I've been a fan of grilled potatoes ever since the first time I tried them, and a well-constructed, bright, fresh, balanced potato salad is one of my cookout go-tos. So I have no idea why it took so long to occur to me to put the two together. But making a great grilled potato salad is not quite as simple as throwing your potatoes on the grill, cutting them up, and tossing them with mayonnaise or dressing. Here's how to finesse it.
The Food Lab, Www.Seriouseats.Com, 09, 2013
Grilling culture in Greece is inherently relaxed and groovy. More often than not, all it takes is a fire, a ton of olive oil and lemon, some garlic, and some herbs to transform meat and seafood into party-worthy fare. But with traditional methods, by the time the skin finally gets crisp, the meat is dry and overcooked. This double-marinade process for chicken delivers the whole package: crisp skin, flavor, and perfectly cooked meat.
A whole chicken gets the Greek treatment with a simple marinade of olive oil and lemon along with plenty of garlic and oregano. The key to the juiciest meat and crispest skin? Butterflying the chicken and cooking it low and slow before finishing with a sear to crisp up the skin.
Extra-juicy butterflied grilled chicken gets a flavor-packed kick with a fresh homemade za'atar-style spice blend made with fresh and dried herbs, sesame seeds, and sumac.
I've been to enough cookouts in my time to recognize the warning signs of tough, sooty, or downright dangerous meat to come. Here are some of the most common mistakes beginning grillers make and how to avoid them.
True bang bang ji si gets its name from the sound that a mallet makes when beating the tough chicken breasts of yesteryear into tender submission before dressing them in a sauce flavored with Sichuan peppercorns, garlic, sesame seed, Chinkiang vinegar, and roasted chili oil. But with today's tender chickens, the actually banging part of bang bang chicken is nothing more than a relic of the past. Let's bring this dish into the modern age, shall we?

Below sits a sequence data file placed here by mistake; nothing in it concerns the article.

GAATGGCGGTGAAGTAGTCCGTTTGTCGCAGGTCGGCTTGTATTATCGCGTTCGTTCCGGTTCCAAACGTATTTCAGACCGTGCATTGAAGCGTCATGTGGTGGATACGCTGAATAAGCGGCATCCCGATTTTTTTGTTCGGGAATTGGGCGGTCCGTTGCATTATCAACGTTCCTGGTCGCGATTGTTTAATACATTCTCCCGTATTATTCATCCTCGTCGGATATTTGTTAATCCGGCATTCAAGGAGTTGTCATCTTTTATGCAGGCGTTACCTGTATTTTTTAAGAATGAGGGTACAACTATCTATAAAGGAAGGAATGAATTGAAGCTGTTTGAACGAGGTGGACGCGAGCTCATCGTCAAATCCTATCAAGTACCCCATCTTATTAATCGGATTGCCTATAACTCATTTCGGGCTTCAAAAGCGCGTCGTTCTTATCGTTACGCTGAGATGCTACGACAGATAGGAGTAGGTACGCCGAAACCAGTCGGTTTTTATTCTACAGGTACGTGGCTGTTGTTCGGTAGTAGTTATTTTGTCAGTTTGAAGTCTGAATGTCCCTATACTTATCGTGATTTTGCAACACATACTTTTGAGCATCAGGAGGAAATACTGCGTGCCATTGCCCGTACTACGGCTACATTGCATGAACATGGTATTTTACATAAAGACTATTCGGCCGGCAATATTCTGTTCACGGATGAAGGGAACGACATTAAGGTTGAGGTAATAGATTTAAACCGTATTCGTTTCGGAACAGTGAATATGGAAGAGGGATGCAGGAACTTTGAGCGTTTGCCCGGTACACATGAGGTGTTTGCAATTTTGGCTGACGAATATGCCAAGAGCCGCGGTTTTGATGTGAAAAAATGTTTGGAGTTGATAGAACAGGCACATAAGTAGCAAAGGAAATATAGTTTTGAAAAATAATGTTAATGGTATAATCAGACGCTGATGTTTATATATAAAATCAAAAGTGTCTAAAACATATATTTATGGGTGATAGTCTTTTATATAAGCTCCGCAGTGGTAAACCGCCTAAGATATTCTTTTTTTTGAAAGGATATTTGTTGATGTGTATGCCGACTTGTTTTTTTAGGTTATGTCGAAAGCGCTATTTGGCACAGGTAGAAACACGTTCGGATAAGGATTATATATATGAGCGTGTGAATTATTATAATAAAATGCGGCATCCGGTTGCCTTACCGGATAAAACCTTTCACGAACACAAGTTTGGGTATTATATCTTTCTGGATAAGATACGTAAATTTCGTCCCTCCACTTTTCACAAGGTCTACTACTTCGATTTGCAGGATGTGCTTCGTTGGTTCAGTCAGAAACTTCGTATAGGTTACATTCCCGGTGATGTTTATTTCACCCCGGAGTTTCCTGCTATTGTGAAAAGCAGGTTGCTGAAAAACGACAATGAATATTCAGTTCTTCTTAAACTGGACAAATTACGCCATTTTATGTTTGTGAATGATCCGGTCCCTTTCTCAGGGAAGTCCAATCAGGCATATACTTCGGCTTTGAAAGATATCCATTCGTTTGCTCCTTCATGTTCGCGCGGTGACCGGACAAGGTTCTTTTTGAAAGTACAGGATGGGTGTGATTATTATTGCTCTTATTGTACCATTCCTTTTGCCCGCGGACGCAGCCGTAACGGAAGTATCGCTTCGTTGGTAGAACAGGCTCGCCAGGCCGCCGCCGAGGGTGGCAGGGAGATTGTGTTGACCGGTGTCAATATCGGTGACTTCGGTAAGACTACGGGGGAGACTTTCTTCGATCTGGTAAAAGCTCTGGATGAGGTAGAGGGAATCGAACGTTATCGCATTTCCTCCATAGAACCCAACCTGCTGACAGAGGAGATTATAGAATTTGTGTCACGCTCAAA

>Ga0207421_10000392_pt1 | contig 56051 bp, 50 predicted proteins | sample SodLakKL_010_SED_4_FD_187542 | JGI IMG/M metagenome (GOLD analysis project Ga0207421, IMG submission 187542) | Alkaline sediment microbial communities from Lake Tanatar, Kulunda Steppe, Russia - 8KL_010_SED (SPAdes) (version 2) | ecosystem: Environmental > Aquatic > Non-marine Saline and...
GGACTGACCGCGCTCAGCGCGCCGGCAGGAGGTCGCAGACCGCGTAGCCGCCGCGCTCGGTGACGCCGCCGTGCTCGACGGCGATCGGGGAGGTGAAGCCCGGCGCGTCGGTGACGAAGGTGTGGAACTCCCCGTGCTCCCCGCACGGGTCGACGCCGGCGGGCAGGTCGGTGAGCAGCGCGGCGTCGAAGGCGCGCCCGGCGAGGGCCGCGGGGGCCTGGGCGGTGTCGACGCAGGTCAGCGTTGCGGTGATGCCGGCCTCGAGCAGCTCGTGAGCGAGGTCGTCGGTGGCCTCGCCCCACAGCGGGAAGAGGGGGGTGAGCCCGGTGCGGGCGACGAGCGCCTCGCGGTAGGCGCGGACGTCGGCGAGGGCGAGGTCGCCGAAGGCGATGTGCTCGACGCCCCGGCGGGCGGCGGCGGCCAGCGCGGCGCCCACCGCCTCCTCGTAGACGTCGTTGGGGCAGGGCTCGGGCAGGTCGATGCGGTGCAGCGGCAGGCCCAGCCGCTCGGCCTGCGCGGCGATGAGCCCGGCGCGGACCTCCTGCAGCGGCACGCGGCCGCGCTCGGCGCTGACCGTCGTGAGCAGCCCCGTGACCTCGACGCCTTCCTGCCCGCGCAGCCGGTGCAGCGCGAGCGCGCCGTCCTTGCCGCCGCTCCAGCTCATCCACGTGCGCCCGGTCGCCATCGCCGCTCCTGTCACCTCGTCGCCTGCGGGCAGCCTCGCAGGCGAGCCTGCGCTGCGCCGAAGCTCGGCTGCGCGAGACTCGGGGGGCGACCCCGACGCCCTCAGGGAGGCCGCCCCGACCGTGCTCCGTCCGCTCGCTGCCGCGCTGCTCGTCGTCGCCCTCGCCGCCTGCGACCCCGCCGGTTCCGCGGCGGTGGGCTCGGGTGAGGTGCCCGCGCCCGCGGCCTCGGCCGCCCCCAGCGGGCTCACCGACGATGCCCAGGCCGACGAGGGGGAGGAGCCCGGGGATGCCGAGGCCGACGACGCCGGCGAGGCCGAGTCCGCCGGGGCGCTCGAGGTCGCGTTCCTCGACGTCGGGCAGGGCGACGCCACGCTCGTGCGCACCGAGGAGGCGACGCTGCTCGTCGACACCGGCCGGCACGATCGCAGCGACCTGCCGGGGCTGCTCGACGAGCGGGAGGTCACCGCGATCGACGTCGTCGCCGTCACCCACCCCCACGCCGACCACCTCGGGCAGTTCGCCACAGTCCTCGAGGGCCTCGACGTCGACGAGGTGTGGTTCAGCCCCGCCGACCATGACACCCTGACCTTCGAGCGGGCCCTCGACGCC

Whether you call it Bang Bang Chicken (named after the sound that a pounding mallet makes when tenderizing the tough chicken breasts of yesteryear) or Mysterious Flavor Chicken, this classic cold Sichuan chicken salad dressed with Sichuan peppercorns, garlic, sesame, and chili oil, can be updated using a few modern techniques. Cooking the chicken breasts directly in a bag with aromatics guarantees ultra-moist and flavor-packed chicken without the need for any banging at all.
It's easy to see why chicken gets a bad rap in the grilling world. Most of the time it's dry, bland, or stringy with burnt skin. But when I visit my mom or head to family reunion cookouts, chicken is what she asks for. Not out of masochism, but because after spending years grilling hundreds of chickens, I've learned how to do it right.
Mix up your classic chicken salad with this summery variation made with sweet corn, avocado, and the juiciest poached chicken tossed with a light and creamy miso dressing.
Sous-vide often gets touted as a technique to guarantee moist and tender pan-roasted chicken. But why limit sous-vide to hot applications? Doesn't cold chicken deserve to be just as juicy and flavorful as hot chicken? A couple dozen chicken breasts and a few days of tinkering later and I had the tastiest, juiciest, most flavor-packed chicken salad ever. Here's how it works.